Elderberries are strong-tasting astringent berries that grow on a species of flowering plants known as Sambucus.

While raw elderberries are barely edible, they are often used to make various products such as elderberry jam, tea, and dietary supplements.

Interestingly, these berries should not be eaten raw since they are excessively high in cyanidin polyphenols, with concentrations high enough to cause nausea and digestive distress (17).

However, once the berries have been cooked they are perfectly safe to eat.

The most common (and healthiest) way to use elderberries is to steep dried berries in boiling water to make elderberry tea.

Elderberries are quite nutritious, and they provide a good source of vitamin C as well as smaller concentrations of vitamin A and vitamin B6 (18).

Additionally, elderberries are a substantial source of cyanidin and quercetin (19).

CarbohydrateMajor NutrientsPolyphenol Classes
Fiber: 7.0 gVitamin C: 43% RDAAnthocyanins
Sugar: 11.4 gManganese: 12% RDAFlavonols
Vitamin B6: 11% RDAPhenolic Acids

8. Gooseberries

A Pile of Fresh Green Gooseberries on a White Surface.

Gooseberries have a unique and intriguing taste, but they are a little bit sour.

This sour taste comes from the acid content of gooseberries, and they contain a range of different acids, including citric, malic and shikimic acids (20).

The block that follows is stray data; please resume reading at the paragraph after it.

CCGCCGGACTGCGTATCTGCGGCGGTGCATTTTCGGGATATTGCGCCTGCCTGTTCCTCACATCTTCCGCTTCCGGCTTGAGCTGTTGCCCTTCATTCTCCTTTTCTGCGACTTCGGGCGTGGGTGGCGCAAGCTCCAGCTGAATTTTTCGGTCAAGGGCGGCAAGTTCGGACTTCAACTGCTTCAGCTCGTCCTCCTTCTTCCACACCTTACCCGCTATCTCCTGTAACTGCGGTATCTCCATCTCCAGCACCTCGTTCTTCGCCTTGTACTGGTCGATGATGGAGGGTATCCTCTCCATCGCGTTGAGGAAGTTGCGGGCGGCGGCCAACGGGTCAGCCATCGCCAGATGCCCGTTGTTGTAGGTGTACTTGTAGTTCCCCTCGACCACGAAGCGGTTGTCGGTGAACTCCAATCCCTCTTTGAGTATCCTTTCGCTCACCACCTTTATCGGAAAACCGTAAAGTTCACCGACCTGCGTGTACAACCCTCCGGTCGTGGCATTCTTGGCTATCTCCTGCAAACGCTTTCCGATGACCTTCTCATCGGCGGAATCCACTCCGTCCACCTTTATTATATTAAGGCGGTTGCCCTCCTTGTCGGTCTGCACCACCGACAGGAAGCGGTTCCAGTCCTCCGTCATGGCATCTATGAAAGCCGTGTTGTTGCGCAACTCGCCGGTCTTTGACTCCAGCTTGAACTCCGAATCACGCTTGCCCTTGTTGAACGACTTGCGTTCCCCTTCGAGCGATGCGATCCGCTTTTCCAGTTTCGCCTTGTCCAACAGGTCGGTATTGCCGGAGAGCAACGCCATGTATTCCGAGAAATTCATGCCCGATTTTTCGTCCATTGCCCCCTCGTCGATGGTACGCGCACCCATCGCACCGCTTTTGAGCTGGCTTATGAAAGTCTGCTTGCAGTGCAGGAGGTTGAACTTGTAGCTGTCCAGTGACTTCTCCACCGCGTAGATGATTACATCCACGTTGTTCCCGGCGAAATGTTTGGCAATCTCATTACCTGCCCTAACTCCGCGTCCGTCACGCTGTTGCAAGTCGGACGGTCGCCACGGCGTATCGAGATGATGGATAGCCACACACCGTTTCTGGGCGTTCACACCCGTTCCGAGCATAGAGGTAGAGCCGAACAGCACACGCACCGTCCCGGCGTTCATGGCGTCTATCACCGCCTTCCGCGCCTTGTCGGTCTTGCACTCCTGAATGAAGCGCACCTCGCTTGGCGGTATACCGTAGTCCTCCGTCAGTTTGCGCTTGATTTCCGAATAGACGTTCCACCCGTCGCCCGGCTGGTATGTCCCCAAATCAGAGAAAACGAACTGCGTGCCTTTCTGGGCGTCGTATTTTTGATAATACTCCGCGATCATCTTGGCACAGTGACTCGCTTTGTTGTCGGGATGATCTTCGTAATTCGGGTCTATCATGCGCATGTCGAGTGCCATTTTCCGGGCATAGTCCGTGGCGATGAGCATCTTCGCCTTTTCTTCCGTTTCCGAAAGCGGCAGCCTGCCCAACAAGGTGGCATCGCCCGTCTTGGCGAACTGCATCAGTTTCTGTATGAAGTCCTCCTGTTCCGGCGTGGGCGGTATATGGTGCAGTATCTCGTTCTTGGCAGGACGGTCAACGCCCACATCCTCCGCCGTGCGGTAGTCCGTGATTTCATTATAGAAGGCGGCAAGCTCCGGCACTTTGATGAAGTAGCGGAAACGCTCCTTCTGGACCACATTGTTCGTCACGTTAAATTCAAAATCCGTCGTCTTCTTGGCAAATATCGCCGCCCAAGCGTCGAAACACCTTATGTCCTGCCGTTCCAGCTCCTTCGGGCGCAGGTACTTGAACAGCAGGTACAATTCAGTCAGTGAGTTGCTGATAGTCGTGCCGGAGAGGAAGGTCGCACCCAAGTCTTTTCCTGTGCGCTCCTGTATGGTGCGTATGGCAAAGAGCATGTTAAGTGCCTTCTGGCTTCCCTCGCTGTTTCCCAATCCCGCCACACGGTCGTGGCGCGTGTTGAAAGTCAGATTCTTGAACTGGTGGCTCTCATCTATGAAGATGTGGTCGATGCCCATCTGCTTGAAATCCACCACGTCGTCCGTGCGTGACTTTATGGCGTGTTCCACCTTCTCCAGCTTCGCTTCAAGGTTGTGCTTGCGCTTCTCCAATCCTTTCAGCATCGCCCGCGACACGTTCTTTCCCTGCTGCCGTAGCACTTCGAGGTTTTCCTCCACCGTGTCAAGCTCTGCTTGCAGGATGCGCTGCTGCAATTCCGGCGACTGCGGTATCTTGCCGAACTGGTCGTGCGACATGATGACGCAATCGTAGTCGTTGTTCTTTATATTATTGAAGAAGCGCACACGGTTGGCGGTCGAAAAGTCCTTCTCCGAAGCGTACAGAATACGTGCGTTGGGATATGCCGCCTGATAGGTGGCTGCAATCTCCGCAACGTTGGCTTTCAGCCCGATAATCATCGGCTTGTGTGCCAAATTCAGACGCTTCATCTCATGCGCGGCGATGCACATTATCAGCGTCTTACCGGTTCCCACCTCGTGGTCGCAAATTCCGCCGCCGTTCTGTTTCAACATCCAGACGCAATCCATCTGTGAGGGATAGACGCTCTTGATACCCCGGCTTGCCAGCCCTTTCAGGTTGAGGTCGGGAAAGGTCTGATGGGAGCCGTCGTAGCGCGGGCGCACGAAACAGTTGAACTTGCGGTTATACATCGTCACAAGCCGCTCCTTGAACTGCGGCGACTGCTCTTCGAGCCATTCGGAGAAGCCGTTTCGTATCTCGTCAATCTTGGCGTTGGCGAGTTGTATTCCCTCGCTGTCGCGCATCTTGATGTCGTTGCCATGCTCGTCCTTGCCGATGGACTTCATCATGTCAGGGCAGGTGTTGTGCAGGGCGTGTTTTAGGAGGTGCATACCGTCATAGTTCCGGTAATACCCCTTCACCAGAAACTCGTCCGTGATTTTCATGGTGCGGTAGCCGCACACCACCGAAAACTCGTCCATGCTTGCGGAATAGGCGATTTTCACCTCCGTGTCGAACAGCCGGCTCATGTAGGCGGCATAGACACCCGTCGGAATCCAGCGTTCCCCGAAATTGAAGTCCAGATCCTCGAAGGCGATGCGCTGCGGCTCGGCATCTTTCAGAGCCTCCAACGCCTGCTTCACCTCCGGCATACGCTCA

As a result, gooseberries can be an acquired taste in their fresh state and are best enjoyed by lovers of sour fruit.

Gooseberries are available in both green and red varieties, and it is also easy to find dried gooseberries, which have a sweeter and less intense taste.

Compared to many other fruits, gooseberries contain minimal amounts of sugar, and they are also high in vitamin C and fiber (21).

As with many other berries, gooseberries contain significant amounts of cyanidin polyphenols (22).

CarbohydrateMajor NutrientsPolyphenol Classes
Fiber: 4.3 gVitamin C: 46% RDAAnthocyanins
Sugar: 5.9 gManganese: 7% RDAFlavanols
Potassium: 6% RDAPhenolic Acids

9. Lemon

Lemons are a citrus fruit with tart and acidic properties.

In fact, lemons have a PH level of about 2.2, which shows just how acidic they are (23).

This acidity comes from the high levels of citric acid in lemons, which gives them a strong sour taste that overpowers the (slight) sweetness they offer.

Lemons are a very low-sugar fruit, and they contain more fiber than they do sugar. They are also extremely rich in vitamin C (24).

Lemons are also a rich source of the flavonoid polyphenols eriodictyol and hesperetin (25).

For more information, you can read about the benefits of flavonoids here.